The infrastructural benefits associated with the 2010 FIFA World Cup are deemed to be one of the tangible, longterm outcomes and legacies of hosting this mega event. For the City of Cape Town's urban designers and spatial planners, creating public space for public life has been foremost on the agenda. It is this legacy that is fundamental to the life of the city beyond 2010.
There has been a lot of discussion around the Gini-coefficient and its implications for South Africa in recent weeks. For those who are not familiar with this parameter, the Gini-coefficient is a measure of statistical dispersion and is often used to measure the inequality of income or wealth in a country (a coefficient of 0 indicates perfect equality in income or wealth, whereas a coefficient of 100 indicates total inequality). Results of a survey published in August show that amongst the countries surveyed, South Africa has one of the highest Gini-coefficients at 57,8 (Wikipedia Free Encyclopedia) compared to India (36,8), Brazil (57), Nigeria (43,7) and the Peoples Republic of China (46,9). It also seems that in 15 years our Gini-coefficient has changed little.
Slotted storm water drain used extensively at Soccer City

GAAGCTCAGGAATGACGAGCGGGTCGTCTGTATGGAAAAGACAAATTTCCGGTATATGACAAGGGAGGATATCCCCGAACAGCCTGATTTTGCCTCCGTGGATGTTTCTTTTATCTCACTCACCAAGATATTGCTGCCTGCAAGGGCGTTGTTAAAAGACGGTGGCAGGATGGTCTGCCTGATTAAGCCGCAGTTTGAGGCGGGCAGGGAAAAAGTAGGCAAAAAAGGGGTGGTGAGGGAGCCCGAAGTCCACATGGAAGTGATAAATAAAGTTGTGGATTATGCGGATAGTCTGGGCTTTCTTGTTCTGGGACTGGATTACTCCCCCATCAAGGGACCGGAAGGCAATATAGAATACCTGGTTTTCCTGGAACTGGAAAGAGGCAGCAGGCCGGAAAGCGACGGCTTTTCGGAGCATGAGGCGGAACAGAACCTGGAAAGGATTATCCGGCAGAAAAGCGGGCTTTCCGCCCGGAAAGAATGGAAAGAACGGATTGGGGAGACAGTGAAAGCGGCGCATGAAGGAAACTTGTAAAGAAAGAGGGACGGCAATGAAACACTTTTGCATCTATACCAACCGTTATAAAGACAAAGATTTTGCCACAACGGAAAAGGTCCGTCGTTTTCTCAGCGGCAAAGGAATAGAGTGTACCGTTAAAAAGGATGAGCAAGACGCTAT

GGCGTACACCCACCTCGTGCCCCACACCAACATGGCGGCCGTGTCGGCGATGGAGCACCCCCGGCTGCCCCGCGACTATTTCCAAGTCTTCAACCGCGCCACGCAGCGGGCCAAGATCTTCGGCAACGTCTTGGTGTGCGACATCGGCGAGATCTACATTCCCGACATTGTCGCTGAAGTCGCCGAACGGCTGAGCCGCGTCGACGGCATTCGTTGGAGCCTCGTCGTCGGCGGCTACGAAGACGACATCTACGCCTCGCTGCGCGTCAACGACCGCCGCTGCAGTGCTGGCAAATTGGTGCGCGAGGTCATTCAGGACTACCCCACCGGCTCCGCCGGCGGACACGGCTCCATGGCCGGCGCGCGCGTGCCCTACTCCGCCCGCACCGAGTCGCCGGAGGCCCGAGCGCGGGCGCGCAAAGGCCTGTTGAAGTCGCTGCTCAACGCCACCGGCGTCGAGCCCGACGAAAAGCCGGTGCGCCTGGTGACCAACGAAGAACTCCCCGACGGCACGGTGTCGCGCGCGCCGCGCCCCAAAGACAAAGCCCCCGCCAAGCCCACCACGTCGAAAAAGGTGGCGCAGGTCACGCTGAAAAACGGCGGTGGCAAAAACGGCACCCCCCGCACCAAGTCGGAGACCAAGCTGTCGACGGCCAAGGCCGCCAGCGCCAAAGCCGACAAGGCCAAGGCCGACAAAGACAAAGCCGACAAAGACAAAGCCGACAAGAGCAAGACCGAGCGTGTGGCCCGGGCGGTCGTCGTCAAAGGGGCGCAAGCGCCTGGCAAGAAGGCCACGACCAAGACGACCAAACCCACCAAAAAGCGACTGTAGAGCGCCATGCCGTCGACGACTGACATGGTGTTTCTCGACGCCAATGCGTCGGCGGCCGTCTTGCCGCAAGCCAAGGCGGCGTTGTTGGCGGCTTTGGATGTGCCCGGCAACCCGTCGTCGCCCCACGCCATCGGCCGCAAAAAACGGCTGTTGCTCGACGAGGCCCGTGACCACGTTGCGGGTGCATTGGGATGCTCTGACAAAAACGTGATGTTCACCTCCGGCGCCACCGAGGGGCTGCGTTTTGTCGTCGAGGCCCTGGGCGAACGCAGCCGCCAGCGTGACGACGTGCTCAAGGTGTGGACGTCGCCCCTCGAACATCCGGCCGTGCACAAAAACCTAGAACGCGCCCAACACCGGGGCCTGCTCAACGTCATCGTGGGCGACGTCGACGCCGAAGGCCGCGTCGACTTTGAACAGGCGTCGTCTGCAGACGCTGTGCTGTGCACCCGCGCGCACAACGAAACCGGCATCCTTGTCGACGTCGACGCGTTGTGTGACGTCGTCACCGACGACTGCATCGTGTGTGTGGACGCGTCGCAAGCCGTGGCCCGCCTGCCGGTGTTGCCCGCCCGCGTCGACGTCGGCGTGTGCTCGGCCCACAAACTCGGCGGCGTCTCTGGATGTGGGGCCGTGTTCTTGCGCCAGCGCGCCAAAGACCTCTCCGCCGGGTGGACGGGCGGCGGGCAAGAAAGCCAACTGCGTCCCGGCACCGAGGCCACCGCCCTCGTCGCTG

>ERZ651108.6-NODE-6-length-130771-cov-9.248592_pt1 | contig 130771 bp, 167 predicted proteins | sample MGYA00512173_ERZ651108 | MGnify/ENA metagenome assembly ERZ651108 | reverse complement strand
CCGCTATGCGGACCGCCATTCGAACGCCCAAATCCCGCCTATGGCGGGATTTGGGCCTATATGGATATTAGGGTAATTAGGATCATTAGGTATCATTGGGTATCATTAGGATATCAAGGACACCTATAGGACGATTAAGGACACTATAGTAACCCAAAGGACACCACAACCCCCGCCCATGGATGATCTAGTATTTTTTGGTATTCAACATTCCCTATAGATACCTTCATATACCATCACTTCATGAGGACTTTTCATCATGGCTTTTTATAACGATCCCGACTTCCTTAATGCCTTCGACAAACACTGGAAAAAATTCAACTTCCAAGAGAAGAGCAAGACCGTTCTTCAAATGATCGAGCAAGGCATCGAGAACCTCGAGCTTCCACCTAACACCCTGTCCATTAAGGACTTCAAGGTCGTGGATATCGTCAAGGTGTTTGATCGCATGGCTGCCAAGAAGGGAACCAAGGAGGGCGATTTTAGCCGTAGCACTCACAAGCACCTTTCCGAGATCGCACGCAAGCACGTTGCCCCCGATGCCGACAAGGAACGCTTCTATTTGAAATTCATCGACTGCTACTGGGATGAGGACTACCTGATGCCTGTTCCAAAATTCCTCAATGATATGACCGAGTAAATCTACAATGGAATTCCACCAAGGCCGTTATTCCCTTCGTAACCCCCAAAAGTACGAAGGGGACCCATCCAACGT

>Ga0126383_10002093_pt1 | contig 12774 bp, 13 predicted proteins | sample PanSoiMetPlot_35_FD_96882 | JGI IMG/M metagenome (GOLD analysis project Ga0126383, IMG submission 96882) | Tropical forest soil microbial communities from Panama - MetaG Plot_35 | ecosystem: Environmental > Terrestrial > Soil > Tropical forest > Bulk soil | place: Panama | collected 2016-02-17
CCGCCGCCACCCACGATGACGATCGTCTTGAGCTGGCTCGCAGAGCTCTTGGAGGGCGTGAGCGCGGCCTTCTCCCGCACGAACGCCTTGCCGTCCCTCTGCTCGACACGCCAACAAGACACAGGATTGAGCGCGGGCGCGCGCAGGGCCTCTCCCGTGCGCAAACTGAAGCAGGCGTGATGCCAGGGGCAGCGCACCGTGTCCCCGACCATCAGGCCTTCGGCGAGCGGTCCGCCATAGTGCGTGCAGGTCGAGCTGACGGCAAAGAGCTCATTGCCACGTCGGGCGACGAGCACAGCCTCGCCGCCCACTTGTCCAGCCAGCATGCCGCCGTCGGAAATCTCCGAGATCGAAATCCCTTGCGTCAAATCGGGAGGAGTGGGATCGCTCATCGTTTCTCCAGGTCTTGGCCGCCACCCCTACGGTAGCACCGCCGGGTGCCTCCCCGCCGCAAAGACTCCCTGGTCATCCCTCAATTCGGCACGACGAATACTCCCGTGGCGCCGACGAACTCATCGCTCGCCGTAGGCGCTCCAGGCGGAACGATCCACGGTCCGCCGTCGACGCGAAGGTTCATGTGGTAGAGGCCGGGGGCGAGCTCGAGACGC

New high-speed grease-dispensing system ups the ante by 500%
Corobrik for Kimberley Prison
Afrisam introduces industry first : CO2-rated cement
Relocatable reservoir for Gautrain
Armoflex concrete blocks for Gautrain draining channel
As part of its centenary celebrations this year, the SA Academy for Science and the Arts (Suid-Afrikaanse Akademie vir Wetenskap en Kuns) awarded centennial medals to 25 individuals who had, over a period of more than 30 years, performed with distinction, both nationally and internationally, in the sciences and / or the arts.
The SAICE-BKS International Bridge Building Competition took place at St Albans College, Pretoria, on 28 August. The bridge building competitions began in 1991 when the SAICE Durban Branch took active steps to whet the appetite of school learners for the civil engineering profession. This career guidance initiative has been going strong since its inception. Not only are skills gaps being addressed with the strong emphasis that the competition has on science and maths, but the gaps in educational issues are also closing as more and more previously disadvantaged schools start taking part. A case in point is the David Hellen Peta High School from Atteridgeville that won a competition held earlier on in the year for previously disadvantaged schools, and went on to win third place in the final international competition.